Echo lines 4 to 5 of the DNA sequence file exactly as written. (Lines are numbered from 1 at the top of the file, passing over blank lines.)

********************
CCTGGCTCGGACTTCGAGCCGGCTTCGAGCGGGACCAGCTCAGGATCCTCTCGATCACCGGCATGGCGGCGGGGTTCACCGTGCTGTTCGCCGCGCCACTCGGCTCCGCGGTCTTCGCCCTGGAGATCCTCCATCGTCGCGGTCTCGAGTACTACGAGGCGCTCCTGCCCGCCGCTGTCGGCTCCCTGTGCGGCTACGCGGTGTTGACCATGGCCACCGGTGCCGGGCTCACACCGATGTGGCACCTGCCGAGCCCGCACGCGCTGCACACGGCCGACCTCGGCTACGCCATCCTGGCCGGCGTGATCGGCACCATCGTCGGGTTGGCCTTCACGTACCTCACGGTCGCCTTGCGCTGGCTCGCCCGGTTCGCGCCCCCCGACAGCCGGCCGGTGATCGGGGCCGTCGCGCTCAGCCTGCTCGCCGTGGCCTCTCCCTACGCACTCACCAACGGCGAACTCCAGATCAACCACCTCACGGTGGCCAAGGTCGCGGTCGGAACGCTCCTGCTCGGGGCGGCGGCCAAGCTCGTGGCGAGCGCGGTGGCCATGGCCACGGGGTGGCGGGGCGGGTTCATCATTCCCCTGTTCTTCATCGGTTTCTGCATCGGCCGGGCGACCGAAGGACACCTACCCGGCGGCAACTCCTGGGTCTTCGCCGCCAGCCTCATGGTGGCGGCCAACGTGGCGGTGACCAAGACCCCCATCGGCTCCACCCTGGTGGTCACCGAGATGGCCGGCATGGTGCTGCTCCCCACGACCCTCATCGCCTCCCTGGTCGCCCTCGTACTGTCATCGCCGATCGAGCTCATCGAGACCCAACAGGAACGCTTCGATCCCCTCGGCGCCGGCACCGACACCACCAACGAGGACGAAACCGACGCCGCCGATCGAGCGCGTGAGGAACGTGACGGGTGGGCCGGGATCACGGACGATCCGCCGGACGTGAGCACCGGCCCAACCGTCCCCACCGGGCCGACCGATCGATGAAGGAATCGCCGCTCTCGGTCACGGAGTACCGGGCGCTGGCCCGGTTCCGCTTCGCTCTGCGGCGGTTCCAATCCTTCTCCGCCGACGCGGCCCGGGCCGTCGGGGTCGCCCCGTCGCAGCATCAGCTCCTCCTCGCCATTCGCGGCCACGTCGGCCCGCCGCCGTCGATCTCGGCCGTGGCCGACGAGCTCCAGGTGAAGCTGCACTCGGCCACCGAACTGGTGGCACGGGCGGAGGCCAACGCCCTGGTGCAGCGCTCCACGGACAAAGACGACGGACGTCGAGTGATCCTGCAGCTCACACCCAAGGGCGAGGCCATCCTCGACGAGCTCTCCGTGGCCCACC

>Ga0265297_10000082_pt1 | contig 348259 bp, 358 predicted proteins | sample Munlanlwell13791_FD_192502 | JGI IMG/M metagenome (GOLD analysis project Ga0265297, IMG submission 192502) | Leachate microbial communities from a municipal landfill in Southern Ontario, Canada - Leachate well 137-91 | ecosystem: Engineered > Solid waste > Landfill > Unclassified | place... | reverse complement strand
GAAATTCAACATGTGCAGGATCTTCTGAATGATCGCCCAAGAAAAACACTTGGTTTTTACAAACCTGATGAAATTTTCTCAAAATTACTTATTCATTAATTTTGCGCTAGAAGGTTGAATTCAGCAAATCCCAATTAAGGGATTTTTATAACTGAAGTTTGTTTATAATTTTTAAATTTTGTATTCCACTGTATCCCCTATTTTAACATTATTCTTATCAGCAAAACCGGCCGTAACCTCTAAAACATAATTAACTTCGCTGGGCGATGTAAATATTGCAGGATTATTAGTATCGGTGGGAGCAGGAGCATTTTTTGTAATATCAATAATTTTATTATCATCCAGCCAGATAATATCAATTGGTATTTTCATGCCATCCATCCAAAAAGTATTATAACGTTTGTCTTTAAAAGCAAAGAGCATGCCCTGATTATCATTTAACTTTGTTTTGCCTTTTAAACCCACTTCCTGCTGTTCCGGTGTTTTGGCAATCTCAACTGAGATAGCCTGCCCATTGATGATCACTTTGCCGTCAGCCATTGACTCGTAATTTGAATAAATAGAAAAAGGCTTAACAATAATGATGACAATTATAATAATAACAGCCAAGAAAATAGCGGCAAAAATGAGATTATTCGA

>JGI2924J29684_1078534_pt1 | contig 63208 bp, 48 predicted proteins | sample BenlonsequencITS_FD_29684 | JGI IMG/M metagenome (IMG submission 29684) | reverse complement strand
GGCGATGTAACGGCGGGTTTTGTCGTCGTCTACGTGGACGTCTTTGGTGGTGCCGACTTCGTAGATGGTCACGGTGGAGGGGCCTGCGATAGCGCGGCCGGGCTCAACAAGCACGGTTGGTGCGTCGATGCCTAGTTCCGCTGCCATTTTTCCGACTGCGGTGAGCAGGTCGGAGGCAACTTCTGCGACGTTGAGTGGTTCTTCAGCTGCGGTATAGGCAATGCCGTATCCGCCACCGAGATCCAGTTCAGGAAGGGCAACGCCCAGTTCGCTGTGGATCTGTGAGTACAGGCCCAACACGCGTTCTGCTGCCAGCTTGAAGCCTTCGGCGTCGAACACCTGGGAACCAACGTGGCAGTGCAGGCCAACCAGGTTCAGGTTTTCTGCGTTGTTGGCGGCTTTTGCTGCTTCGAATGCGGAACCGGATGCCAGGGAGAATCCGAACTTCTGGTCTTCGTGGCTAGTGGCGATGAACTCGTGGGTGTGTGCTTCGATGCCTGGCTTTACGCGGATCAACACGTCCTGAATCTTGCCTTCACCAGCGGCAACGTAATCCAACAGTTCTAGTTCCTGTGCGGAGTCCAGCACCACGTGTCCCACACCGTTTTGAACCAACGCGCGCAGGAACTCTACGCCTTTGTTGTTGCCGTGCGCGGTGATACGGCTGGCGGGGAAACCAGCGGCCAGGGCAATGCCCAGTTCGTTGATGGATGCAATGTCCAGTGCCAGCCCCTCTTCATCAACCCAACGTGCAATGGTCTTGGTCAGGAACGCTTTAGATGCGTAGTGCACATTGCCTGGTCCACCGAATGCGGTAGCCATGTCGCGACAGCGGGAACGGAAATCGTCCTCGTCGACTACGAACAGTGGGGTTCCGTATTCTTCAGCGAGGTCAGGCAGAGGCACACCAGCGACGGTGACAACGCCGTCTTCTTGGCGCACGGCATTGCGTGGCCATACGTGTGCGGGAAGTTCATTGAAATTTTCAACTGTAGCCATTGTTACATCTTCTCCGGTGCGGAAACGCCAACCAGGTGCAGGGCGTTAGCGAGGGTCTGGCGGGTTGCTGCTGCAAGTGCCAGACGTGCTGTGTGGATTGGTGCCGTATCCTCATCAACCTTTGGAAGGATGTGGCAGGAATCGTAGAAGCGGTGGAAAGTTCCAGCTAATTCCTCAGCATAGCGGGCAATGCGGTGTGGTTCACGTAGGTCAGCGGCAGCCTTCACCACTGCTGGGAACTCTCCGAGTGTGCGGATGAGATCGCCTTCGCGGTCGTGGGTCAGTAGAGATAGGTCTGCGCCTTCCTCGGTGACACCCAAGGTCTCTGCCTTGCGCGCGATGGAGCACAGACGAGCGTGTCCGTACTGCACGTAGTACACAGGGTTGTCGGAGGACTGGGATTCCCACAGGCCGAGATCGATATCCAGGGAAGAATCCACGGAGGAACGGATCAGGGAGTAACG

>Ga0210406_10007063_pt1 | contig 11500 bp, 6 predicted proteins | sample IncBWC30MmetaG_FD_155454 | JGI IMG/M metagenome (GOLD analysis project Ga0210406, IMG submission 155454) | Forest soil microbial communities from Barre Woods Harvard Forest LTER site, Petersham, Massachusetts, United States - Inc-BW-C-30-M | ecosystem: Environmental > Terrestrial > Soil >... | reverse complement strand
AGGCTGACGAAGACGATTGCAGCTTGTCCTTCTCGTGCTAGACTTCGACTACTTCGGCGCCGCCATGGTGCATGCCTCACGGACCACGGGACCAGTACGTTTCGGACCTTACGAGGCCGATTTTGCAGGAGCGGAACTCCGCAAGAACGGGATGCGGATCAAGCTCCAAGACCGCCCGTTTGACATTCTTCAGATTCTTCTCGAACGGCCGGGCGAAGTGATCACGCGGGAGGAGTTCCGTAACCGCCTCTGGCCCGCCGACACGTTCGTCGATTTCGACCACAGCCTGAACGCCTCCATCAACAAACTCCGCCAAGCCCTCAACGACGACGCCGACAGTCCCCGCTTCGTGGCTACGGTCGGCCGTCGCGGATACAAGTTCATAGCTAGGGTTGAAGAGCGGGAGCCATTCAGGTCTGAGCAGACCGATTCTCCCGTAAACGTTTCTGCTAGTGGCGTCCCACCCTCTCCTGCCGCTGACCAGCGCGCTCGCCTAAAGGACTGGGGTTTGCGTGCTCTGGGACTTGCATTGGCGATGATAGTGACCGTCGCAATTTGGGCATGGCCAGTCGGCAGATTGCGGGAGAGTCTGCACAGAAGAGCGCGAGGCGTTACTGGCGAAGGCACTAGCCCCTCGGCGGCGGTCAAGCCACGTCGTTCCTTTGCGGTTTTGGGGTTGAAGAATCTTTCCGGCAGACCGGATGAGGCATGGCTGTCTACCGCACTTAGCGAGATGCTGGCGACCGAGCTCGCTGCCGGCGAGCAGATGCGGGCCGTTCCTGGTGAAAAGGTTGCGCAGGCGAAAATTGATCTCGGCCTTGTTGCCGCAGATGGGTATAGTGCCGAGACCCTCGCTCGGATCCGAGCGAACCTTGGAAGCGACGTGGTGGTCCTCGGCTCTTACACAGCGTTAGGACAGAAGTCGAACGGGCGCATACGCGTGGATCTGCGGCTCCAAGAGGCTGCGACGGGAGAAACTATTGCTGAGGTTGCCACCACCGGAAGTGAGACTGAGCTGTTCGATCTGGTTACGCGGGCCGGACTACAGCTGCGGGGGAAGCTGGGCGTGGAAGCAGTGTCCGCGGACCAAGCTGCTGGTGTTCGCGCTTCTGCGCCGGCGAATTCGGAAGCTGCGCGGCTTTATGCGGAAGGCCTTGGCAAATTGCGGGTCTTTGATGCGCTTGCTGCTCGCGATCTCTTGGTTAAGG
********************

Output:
>JGI2924J29684_1078534_pt1 | contig 63208 bp, 48 predicted proteins | sample BenlonsequencITS_FD_29684 | JGI IMG/M metagenome (IMG submission 29684) | reverse complement strand
GGCGATGTAACGGCGGGTTTTGTCGTCGTCTACGTGGACGTCTTTGGTGGTGCCGACTTCGTAGATGGTCACGGTGGAGGGGCCTGCGATAGCGCGGCCGGGCTCAACAAGCACGGTTGGTGCGTCGATGCCTAGTTCCGCTGCCATTTTTCCGACTGCGGTGAGCAGGTCGGAGGCAACTTCTGCGACGTTGAGTGGTTCTTCAGCTGCGGTATAGGCAATGCCGTATCCGCCACCGAGATCCAGTTCAGGAAGGGCAACGCCCAGTTCGCTGTGGATCTGTGAGTACAGGCCCAACACGCGTTCTGCTGCCAGCTTGAAGCCTTCGGCGTCGAACACCTGGGAACCAACGTGGCAGTGCAGGCCAACCAGGTTCAGGTTTTCTGCGTTGTTGGCGGCTTTTGCTGCTTCGAATGCGGAACCGGATGCCAGGGAGAATCCGAACTTCTGGTCTTCGTGGCTAGTGGCGATGAACTCGTGGGTGTGTGCTTCGATGCCTGGCTTTACGCGGATCAACACGTCCTGAATCTTGCCTTCACCAGCGGCAACGTAATCCAACAGTTCTAGTTCCTGTGCGGAGTCCAGCACCACGTGTCCCACACCGTTTTGAACCAACGCGCGCAGGAACTCTACGCCTTTGTTGTTGCCGTGCGCGGTGATACGGCTGGCGGGGAAACCAGCGGCCAGGGCAATGCCCAGTTCGTTGATGGATGCAATGTCCAGTGCCAGCCCCTCTTCATCAACCCAACGTGCAATGGTCTTGGTCAGGAACGCTTTAGATGCGTAGTGCACATTGCCTGGTCCACCGAATGCGGTAGCCATGTCGCGACAGCGGGAACGGAAATCGTCCTCGTCGACTACGAACAGTGGGGTTCCGTATTCTTCAGCGAGGTCAGGCAGAGGCACACCAGCGACGGTGACAACGCCGTCTTCTTGGCGCACGGCATTGCGTGGCCATACGTGTGCGGGAAGTTCATTGAAATTTTCAACTGTAGCCATTGTTACATCTTCTCCGGTGCGGAAACGCCAACCAGGTGCAGGGCGTTAGCGAGGGTCTGGCGGGTTGCTGCTGCAAGTGCCAGACGTGCTGTGTGGATTGGTGCCGTATCCTCATCAACCTTTGGAAGGATGTGGCAGGAATCGTAGAAGCGGTGGAAAGTTCCAGCTAATTCCTCAGCATAGCGGGCAATGCGGTGTGGTTCACGTAGGTCAGCGGCAGCCTTCACCACTGCTGGGAACTCTCCGAGTGTGCGGATGAGATCGCCTTCGCGGTCGTGGGTCAGTAGAGATAGGTCTGCGCCTTCCTCGGTGACACCCAAGGTCTCTGCCTTGCGCGCGATGGAGCACAGACGAGCGTGTCCGTACTGCACGTAGTACACAGGGTTGTCGGAGGACTGGGATTCCCACAGGCCGAGATCGATATCCAGGGAAGAATCCACGGAGGAACGGATCAGGGAGTAACG